What is that one gully-sport of India that every other big or small, old or young, women or men just love to play? Well, as one thinks of it, there can be many, including Pithoo, Kho-Kho and Stapu! But in this blog, we will be talking about Badminton!
This might be an outdoor sport for most of us, but as a competitive sport, it is mostly played indoors, inside the court.
1. Badminton is one of those sports which might seem an easy one at first, but as one picks up the racquet to hit the shuttle, then one knows that this game requires excellent strength and precision.
2. Like several other sports, it is believed that Badminton has developed from the ancient cities of India, Greece and China.
3. Nonetheless, modern Badminton can be traced back to circa 1873. It was played in England, at the estate of Beaufort Dukes. This estate was named “Badminton”, from which the game has received its name.
4. The competitive game was played during the middle 1800s, by the British army officers in India. It was named Poona by them.
5. To play this game, one requires a light racquet, a lightweight shuttlecock (usually made of goose feathers or plastic), a grid in between the competitors.
6. Here are the specifications of the court:
- Court (Singles): Rectangle, 13.4m long and 5.2m wide
- Court (Doubles): Rectangle, 13.4m long and 6.1m wide
- Net: 1.5m wide and 1.3m above the ground, set at the centre of the court.
7. In professional play, to earn points, Player A and Player B volley the shuttlecock by hitting it with their racquets, without letting it fall on the ground. The game ends if the shuttle touches the floor or in case found fault by the judges (umpire, opposing side or judge).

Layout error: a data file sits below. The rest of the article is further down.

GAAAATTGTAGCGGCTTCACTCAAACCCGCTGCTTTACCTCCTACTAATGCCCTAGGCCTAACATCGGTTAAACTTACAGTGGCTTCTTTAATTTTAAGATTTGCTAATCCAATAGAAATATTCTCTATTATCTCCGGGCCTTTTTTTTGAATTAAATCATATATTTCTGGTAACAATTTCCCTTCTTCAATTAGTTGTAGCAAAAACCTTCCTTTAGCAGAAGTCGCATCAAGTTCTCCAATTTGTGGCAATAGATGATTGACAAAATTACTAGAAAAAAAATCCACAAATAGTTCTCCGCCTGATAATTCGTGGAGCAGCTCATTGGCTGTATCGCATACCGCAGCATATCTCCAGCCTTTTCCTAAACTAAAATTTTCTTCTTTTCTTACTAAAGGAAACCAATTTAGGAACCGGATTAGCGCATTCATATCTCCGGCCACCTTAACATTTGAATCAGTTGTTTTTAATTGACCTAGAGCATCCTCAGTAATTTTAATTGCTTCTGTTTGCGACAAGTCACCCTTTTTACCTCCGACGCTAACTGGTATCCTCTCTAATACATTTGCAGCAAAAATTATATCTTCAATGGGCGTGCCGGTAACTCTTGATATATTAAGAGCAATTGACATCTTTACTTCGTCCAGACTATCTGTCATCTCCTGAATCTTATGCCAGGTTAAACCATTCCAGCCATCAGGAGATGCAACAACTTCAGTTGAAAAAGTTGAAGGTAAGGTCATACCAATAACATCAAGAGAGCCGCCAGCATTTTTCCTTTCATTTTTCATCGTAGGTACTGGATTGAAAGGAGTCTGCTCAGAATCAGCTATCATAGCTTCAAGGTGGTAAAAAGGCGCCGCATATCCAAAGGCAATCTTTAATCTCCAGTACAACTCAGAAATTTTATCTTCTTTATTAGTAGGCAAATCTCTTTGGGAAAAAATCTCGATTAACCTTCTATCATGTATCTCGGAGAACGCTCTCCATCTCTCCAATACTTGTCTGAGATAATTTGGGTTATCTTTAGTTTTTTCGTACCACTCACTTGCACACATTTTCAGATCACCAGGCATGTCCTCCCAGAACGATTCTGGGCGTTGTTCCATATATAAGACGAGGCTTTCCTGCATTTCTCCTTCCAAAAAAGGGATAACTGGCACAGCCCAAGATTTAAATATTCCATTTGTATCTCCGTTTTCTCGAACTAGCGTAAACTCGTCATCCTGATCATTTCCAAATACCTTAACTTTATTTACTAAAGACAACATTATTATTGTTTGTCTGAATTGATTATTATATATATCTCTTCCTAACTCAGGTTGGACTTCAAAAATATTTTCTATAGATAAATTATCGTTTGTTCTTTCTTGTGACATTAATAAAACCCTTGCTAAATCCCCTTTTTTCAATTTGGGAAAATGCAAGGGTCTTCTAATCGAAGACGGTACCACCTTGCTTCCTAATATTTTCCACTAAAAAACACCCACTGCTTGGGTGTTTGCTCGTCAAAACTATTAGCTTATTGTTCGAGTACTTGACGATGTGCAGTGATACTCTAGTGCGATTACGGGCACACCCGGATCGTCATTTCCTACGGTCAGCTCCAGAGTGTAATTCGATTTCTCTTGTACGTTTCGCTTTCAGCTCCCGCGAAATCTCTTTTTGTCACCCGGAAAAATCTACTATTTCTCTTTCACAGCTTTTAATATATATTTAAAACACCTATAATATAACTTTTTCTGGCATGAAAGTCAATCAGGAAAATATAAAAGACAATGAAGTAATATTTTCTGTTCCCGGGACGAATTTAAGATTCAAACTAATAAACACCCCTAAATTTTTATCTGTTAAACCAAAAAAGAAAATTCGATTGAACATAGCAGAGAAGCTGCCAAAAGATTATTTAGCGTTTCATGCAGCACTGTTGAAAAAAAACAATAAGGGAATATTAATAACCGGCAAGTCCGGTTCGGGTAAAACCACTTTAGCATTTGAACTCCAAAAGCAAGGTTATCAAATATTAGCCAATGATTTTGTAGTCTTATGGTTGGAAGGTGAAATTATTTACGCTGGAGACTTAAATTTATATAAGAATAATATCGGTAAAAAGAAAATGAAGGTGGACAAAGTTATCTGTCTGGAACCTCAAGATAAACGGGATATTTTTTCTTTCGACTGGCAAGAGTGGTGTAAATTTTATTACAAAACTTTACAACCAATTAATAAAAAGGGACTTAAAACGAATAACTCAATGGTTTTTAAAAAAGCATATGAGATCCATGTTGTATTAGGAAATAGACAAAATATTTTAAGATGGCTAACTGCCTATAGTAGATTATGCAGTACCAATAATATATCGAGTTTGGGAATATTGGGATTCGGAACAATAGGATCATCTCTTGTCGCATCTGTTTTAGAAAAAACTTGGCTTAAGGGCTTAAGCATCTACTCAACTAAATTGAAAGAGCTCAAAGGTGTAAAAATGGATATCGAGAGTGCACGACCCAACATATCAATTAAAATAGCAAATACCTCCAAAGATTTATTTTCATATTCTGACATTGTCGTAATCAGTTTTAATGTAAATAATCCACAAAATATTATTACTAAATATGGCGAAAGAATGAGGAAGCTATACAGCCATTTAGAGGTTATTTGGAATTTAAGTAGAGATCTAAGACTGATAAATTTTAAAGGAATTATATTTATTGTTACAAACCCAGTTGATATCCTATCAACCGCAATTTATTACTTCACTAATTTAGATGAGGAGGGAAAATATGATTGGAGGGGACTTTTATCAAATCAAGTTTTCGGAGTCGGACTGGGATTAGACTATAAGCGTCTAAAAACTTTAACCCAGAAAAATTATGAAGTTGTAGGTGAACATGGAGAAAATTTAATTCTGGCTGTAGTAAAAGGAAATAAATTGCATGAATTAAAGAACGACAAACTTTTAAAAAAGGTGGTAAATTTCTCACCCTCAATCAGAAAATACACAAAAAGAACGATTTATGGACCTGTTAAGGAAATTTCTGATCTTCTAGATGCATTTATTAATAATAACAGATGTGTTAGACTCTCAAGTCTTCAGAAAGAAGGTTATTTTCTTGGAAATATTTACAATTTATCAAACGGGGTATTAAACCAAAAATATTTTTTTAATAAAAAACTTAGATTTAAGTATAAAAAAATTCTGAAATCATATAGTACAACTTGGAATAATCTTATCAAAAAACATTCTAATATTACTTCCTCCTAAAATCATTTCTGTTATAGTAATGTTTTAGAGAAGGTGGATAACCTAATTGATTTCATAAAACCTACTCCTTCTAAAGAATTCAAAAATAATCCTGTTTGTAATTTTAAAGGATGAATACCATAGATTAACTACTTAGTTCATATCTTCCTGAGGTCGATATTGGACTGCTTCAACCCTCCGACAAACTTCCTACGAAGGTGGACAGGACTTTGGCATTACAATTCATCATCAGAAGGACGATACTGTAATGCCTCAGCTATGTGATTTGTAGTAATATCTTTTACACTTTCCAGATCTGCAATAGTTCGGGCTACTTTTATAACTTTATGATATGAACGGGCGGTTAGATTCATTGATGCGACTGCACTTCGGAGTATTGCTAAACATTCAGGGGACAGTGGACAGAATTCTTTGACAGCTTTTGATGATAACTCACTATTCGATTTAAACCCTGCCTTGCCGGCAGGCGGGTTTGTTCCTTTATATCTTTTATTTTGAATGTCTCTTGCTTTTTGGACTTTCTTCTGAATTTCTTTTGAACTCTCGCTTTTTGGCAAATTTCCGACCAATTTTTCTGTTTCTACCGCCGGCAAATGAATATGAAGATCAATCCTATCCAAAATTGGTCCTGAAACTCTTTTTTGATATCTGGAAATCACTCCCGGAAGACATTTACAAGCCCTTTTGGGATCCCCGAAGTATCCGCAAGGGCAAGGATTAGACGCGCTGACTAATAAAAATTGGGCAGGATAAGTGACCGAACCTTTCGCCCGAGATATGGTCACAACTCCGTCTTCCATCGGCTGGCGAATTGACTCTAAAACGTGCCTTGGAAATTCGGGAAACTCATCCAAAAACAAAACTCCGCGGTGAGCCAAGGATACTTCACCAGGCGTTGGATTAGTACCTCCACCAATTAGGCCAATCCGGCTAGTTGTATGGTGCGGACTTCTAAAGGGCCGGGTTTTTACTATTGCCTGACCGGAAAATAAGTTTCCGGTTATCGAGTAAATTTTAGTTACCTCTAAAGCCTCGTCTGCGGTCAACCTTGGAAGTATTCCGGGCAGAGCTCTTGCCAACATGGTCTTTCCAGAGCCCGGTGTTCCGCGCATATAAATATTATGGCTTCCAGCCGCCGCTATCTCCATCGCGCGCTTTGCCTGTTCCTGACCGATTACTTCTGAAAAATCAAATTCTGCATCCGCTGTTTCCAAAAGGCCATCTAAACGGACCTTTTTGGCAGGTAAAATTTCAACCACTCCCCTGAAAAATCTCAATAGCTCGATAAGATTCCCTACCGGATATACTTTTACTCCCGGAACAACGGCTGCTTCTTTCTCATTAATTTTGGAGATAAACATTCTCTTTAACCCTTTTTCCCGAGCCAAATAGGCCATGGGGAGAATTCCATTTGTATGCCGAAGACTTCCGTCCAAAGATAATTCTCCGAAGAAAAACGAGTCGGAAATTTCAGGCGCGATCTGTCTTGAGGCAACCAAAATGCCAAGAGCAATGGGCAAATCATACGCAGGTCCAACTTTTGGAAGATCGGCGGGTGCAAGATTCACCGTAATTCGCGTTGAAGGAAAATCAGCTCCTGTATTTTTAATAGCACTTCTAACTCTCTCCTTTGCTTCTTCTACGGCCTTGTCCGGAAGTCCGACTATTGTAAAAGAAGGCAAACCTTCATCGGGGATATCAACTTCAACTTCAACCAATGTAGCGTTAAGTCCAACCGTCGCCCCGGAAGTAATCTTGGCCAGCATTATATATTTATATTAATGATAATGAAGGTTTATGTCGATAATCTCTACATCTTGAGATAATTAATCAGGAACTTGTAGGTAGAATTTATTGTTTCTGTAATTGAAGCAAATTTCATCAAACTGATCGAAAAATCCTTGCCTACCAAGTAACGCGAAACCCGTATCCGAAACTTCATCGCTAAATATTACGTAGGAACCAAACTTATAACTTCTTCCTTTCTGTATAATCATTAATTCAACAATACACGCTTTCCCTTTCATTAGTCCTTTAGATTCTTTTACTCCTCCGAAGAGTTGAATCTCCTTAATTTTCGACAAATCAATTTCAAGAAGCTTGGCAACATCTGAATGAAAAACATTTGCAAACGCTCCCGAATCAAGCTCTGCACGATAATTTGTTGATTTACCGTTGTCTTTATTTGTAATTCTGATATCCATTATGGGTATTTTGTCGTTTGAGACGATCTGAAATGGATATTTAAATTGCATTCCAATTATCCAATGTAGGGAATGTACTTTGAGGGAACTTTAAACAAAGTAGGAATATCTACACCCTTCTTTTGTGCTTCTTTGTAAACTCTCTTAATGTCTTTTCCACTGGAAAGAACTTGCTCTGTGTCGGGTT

8. The Badminton World Federation was established in 1934. It became the governing body for Badminton throughout the world, beginning with 9 nations initially (England, France, Denmark, Scotland, Wales, New Zealand, Netherlands, Canada and Ireland). Today 196 countries are part of BWF.
9. There are 5 continental federations under BWF: Badminton Europe, Badminton Asia, Badminton Pan Am, Badminton Confederation of Africa and Badminton Oceania.
10. The game is both physical and mental. One requires excellent physical fitness along with technical knowledge of the racquet movement and deception-skills often to win a match. These are also the benefits of playing Badminton (boosts stamina, flexibility, speed, precision, strength and more).
11. Notable players of Badminton by BWF are mostly Chinese (Hon Aiping, Li Lingwei, Lin Dan and Lee Chong Wei). A few others are, Rudy Hartono, Tony Gunawan, Peter Gade and Morten Frost.
12. Some Indian Players of Badminton are Srikanth Kidambi, Saina Nehwal, Pusarla Venkata Sindhu, Prannoy Kumar, V. Diju, Jwala Gutta, Prakash Padukone, Ashwini Ponnappa, Aparna Popat, Pullela Gopichand.
13. Prakash Padukone was the first Indian player to win the All England Open Badminton Championship in 1980. He was ranked the World No.1 Player initially, in the same year. The second (and the last) Indian Player was Pullela Gopichand.
Since its entry into the Olympics, Badminton has helped shape the career of many female and male players in India! Thanks to the Badminton Association of India, to recognise the jewels of Badminton Players from the distinguished states and cultures of this diverse country.
We think, one can agree, that Badminton is more than just a competitive sport–it remains a perfect evening workout for all kinds of people!